What have I learned? Coaching is a valuable part of a tool box that offers pastors possibilities towards transformation. In this church-world that we live in that on dark days feels very discouraging, it has the potential to help pastors and church leaders identify the gifts that dwell within, pointing towards a future that is filled with hope, covenant and promise. The fine art of asking open-ended and essential questions. Through coaching, there is the possibility of being the vessel of the message of how God is nudging people and congregations towards the future that God envisions for us.

As a pastor engaged in intentional transitional ministry, using coaching skills to help leaders of congregations discover the potential within has the possibility of turning discouragement to hope and confusion to clarity. Beyond my interim work, it has the possibility of creating a coaching practice that helps me serve the church by creating a viable tent-making ministry that is both fulfilling and vital.

But that is the interesting thing. You may have noticed, to this point, I have been using the language of potential and possibility. Future-oriented. The reality, is, however, that I already am a coach. If I am really quiet, I can turn myself over to the work of the Spirit. It’s a humbling experience.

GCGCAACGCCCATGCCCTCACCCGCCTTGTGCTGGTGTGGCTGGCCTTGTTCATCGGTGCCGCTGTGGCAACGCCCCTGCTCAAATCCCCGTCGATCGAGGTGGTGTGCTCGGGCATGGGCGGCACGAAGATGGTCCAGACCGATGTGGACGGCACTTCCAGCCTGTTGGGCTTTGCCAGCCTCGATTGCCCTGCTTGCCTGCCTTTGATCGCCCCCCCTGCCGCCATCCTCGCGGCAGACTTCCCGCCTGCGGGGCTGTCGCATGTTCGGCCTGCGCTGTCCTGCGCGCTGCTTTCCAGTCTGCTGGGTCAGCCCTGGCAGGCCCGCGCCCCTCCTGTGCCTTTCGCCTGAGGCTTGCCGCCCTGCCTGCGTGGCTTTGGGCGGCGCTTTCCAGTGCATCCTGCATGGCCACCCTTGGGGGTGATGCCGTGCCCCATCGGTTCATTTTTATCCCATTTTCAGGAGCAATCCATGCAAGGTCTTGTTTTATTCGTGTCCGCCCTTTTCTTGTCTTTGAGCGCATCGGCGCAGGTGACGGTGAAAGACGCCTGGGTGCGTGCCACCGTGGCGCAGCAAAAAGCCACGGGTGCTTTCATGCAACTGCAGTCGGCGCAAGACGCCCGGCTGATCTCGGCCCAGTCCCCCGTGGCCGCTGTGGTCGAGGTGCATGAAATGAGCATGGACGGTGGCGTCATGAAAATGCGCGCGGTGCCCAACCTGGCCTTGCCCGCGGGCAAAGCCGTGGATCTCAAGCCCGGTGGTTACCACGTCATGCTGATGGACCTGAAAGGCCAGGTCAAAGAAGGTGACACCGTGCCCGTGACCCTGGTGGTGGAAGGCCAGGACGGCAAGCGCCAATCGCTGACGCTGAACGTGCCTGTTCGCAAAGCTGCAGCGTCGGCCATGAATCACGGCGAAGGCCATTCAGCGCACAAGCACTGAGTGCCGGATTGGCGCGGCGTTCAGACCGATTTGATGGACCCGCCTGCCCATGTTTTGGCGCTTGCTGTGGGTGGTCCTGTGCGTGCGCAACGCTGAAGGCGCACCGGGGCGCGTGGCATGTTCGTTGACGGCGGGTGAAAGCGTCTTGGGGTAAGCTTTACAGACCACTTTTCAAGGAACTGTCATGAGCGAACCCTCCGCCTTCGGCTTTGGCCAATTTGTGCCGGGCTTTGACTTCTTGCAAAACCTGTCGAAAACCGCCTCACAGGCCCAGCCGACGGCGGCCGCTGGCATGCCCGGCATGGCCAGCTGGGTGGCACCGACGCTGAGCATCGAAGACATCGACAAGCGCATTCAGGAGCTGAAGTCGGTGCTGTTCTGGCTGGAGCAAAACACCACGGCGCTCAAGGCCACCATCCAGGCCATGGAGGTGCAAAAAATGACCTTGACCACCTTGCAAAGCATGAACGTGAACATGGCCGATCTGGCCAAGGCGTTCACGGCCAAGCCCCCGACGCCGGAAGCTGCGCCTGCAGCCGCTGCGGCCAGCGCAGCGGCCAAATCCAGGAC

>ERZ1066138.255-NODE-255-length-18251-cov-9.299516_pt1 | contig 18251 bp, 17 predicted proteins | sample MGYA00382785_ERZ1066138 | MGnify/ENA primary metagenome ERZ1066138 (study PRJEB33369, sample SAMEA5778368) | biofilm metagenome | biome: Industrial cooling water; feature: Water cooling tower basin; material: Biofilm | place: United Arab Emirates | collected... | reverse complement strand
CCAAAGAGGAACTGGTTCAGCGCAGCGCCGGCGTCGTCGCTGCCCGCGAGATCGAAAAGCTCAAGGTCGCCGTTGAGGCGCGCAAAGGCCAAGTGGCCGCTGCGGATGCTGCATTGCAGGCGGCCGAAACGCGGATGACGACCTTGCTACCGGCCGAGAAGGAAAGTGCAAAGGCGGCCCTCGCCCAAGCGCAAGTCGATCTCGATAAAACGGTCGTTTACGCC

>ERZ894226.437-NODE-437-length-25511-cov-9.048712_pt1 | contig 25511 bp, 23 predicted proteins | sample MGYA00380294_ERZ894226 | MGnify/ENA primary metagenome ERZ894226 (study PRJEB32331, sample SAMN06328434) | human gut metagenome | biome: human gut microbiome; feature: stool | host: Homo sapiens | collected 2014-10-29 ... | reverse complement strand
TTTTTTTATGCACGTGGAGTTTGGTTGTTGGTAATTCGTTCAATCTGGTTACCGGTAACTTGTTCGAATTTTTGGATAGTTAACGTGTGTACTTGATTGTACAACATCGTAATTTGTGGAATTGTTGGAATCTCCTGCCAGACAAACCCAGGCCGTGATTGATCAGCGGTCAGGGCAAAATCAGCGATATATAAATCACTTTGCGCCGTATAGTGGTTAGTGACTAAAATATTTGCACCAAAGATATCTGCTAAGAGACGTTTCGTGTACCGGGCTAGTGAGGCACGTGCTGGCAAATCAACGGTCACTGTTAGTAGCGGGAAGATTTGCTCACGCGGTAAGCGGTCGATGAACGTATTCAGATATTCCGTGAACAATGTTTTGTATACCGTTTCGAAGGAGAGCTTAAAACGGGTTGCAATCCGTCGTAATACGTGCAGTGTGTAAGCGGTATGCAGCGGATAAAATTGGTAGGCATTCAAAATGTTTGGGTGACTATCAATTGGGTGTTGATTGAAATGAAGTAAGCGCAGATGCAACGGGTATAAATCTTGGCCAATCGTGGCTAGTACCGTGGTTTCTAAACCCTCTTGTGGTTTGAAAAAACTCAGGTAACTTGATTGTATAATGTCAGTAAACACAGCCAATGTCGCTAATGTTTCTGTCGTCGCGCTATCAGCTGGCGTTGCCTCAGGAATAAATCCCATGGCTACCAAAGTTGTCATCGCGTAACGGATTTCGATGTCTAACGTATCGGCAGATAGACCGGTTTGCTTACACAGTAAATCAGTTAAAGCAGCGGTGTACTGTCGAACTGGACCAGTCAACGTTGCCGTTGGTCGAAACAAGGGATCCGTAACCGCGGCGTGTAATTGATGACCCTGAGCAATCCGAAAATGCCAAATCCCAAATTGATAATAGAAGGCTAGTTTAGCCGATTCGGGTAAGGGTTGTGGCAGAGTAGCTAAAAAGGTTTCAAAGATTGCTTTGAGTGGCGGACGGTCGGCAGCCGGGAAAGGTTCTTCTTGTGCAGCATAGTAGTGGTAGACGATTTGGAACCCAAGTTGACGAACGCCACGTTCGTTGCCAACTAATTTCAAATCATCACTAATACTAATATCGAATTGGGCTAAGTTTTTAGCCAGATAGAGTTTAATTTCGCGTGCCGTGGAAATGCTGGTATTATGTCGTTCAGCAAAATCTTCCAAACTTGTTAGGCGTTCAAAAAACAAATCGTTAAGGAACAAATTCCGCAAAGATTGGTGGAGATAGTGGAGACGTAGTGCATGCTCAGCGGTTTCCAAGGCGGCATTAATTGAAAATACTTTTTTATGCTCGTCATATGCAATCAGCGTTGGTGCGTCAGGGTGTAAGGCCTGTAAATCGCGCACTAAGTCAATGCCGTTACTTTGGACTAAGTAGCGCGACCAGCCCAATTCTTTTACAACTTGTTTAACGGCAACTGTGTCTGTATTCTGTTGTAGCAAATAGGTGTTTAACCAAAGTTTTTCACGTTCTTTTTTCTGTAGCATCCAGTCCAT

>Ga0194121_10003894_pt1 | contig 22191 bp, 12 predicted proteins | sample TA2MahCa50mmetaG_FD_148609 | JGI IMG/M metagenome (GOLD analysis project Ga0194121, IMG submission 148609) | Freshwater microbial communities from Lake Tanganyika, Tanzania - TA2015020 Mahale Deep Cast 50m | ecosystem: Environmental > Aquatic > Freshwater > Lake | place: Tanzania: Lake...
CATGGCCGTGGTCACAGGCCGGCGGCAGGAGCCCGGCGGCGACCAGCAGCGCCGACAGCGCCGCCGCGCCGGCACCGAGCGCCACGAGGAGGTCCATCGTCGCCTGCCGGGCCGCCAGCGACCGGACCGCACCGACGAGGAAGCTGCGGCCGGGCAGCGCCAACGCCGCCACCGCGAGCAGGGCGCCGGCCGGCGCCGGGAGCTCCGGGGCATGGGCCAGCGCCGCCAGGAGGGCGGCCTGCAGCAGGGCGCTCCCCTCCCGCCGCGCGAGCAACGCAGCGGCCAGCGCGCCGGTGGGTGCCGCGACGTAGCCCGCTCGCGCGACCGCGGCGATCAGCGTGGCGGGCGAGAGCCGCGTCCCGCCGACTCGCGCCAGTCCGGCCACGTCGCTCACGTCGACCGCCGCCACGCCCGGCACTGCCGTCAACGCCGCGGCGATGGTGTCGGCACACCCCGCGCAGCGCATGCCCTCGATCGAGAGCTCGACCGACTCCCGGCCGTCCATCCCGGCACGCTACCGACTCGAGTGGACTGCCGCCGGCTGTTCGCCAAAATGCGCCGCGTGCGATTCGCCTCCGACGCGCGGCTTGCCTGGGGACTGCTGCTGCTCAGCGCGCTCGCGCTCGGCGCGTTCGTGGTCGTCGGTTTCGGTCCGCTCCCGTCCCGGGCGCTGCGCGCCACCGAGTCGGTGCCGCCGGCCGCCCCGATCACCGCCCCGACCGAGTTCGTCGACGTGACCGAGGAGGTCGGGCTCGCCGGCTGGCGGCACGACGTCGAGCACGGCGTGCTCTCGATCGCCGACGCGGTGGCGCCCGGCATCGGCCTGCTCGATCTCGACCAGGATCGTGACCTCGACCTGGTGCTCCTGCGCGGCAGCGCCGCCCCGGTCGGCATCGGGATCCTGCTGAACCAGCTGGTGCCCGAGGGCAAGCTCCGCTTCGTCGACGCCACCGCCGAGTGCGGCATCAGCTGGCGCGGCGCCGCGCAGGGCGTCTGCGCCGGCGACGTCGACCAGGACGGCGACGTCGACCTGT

I mentioned the International Coaching Federation requires 100 hours of coaching. Three-quarters of it must be with renumeration. Peer-to-peer coaching counts—it’s bartering. A number of us in our cohort are coaching one another. So far it has been a profound experience.

Just this week, when I put the phone down, I took a deep breath. The first thought that entered into my head was, “Wow. I just experienced holy ground.” Through careful listening and asking open questions, my friend had experienced a kind of “aha” moment. She has found that what she says she really wants to do is not supported by the choices that she makes about her time. Journeying with her in her discovery felt sacred. By serving as a witness to the moment, I shared her wonder and her joy. Then, in reciprocity, as my friend coached me, I found a clarity about a question about direction that had eluded me. I felt a kind of certainty in my heart that had not been evident before.